Every Wednesday, I feature a writer and his/her workspace.  My aim is to get to know fellow writers better through their workspace and writing habits, and have them share some of their writing wisdom here.

Today, I am most eager to welcome MG/YA and Thriller author Catherine Stine.

Welcome, Catherine !


Tell us a little bit about yourself. What do you do for a living? What genre do you love to write? What are some of your hobbies or interests? Do you have a hidden talent?



MG/YA/Thriller Author Catherine Stine

Hi everyone!

My name’s Catherine Stine and I write YA and kid’s novels. In YA I’ve written a futuristic thriller with a generous dash of romance called Fireseed One. It is set on a changed earth in 2089 and asks the question, What if only your worst enemy could help you save the world? Varik, the son of a murdered marine biologist, must travel to a lethal desert with his enemy, Marisa who’s destroyed the world’s crops, for a mythical hybrid that may not even exist.

fireseed oneJPG

Now, I’m writing its sequel, Scarlet’s Fire**, set eight years later. I ask the question, If Everything About You Changes, What Remains? Fifteen year-old Scarlet, long-pledged to the much older Stiles from the Fireseed desert cult, escapes with only a change of clothes, a pouch of Oblivion Powder and her mute little brother, Thorn. I’ve also recently completed a YA horror-laced fantasy. I love writing speculative fiction!

For middle graders I’ve written fun adventure stuff like A Girl’s Best Friend for American Girl about kids who volunteer at a pet-sitting place, where a feisty Husky dog named Pepper keeps escaping! It’s a choose-your-own adventure with over 20 endings.

a girls best friend stine

These two distinct genres appeal to the two sides of my personality: adventurous and fun, yet futuristic and ever-curious. I’m also an illustrator, and for Fireseed One I did nine original drawings.

Here’s one of Flyfish, a hybrid of fish and sea-grapes, allowing the fish to grow up on vines in floating warehouses!

FlyfishRGB (1)

I teach creative writing and literature part-time as well. I love teaching almost as much as I love writing and drawing.


On Workspace

I write in three different places—at home, at a communal writing space and in the country—again, a testament to the various parts of my personality.

My small home office in New York I call the Rabbit Hole. Here are pictures of it.

K's desk wall view

The Rabbit Hole has a welter of illustrations, photos and Xeroxes of checks from various jobs, which I find motivational. Perhaps it’s the Capricorn in me. I pin up photos of my characters, which I gaze at, imagining what each might do and say.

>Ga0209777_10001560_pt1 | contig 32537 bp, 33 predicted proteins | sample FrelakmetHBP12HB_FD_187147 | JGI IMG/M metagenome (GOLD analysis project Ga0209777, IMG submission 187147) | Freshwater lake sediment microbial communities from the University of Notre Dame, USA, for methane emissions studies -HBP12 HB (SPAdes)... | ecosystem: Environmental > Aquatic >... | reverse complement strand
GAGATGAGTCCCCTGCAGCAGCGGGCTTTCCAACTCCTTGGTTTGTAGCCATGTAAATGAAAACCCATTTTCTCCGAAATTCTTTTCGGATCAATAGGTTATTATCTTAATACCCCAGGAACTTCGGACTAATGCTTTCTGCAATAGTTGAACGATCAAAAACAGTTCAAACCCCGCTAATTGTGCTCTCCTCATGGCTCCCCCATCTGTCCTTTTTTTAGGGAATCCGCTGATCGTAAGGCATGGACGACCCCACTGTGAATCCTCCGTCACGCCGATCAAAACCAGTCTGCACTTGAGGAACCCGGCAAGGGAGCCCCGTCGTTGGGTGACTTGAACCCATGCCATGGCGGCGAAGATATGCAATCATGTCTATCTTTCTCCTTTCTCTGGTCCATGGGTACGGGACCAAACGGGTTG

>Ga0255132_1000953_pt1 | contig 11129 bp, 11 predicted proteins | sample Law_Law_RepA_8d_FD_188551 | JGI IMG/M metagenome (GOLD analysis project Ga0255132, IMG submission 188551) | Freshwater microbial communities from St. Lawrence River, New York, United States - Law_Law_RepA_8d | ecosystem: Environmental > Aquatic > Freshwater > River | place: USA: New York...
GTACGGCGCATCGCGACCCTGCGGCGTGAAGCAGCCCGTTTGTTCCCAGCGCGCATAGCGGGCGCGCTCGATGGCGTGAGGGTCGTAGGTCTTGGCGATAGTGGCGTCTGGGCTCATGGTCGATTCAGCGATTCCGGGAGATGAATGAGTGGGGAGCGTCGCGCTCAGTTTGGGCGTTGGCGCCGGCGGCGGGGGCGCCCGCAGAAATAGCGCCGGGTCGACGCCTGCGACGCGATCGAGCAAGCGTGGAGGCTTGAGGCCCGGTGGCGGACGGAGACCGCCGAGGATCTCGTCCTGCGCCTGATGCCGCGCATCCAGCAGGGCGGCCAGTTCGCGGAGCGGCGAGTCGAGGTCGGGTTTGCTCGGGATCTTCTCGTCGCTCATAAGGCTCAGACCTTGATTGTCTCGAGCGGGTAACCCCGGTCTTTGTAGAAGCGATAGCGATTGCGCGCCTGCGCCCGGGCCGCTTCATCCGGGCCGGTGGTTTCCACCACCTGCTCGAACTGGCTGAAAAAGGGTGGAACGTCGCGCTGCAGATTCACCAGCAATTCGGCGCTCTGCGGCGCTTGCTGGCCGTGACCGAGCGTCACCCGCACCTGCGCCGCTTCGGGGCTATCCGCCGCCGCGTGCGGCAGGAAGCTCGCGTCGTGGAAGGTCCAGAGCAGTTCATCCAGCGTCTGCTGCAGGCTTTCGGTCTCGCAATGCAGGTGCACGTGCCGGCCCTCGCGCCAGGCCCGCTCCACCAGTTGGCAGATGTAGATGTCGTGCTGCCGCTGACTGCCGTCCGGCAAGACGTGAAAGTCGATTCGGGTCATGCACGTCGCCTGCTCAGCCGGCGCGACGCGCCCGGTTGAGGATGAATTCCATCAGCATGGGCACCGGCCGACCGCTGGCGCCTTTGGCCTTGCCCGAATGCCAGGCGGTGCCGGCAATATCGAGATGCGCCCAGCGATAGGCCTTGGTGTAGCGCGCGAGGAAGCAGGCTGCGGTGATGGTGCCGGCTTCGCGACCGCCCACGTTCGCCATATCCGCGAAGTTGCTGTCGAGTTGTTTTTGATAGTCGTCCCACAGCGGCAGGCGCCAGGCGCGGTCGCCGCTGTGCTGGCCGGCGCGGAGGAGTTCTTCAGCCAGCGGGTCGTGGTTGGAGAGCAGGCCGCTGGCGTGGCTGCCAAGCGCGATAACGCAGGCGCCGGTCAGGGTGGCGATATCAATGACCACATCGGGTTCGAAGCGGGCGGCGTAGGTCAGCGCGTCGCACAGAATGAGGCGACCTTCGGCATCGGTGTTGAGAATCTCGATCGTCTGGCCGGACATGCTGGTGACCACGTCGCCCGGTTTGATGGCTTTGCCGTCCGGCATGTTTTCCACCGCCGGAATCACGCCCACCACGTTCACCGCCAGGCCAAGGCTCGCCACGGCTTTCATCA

studio wall w- hedgehog painting

I also belong to a writers’ space in downtown Manhattan, where I work in a cubicle to the sound of other writers typing. It helps me stay serious and focused to hear other people work too!

On some weekends, I work in the Catskills, in an old cow barn. My writing beverage is black coffee in the morning, and black tea all day. No milk, no sugar in either, but I do like a sugary treat in the afternoon.

 Kitsy's 1st grade pig lovers pix

Catherine’s first grade art (pig lovers)


On Writing

1. Who is your favorite author?  Who inspired you to write?

It’s impossible to say who my favorite author is! In adult fiction I like Don DeLillo and Justin Cronin. In YA, I’m enjoying Franny Billingsley. I’m reading some great indie YA, and I love to find new authors of this type. My latest indie fave is Alison DeLuca.

2. Do you write everyday?  How many hours a day do you spend writing?  What are some of your worst writing distractions?

On a good day, I spend up to 3 or 4 hours writing. Most days it’s more like 2. If I write consistently, it adds up. I did 45K words in November, which I was happy with. My worst distraction hands down is Facebook! I love to check in on my writing friends and also read what’s up in the news.

3. Why do you write?

Why do I write? To entertain! To thrill, to discover, to creep myself out and explode verbal and visual pyrotechnics all over the place. I write for the love of my characters, and to describe this crazy, lyrical dance called life.

4. Any writing tips or techniques or words of wisdom you want to share with us?  How about a favorite writing quote?

Favorite writing quotes? Oh, many. DeLillo is good: “What we are reluctant to touch often seems the very fabric of our salvation” and “I don’t want your candor. I want your soul in a silver thimble.” How’s that for sliding-off-the-tongue spectacular?

If you like funny, Oscar Wilde is the man: “Either that wallpaper goes, or I do.”

Writerly advice: Chop the first ten pages off your manuscript, and then revise, revise revise! After that, get a trusted beta reader to edit, and shampoo, rinse, repeat!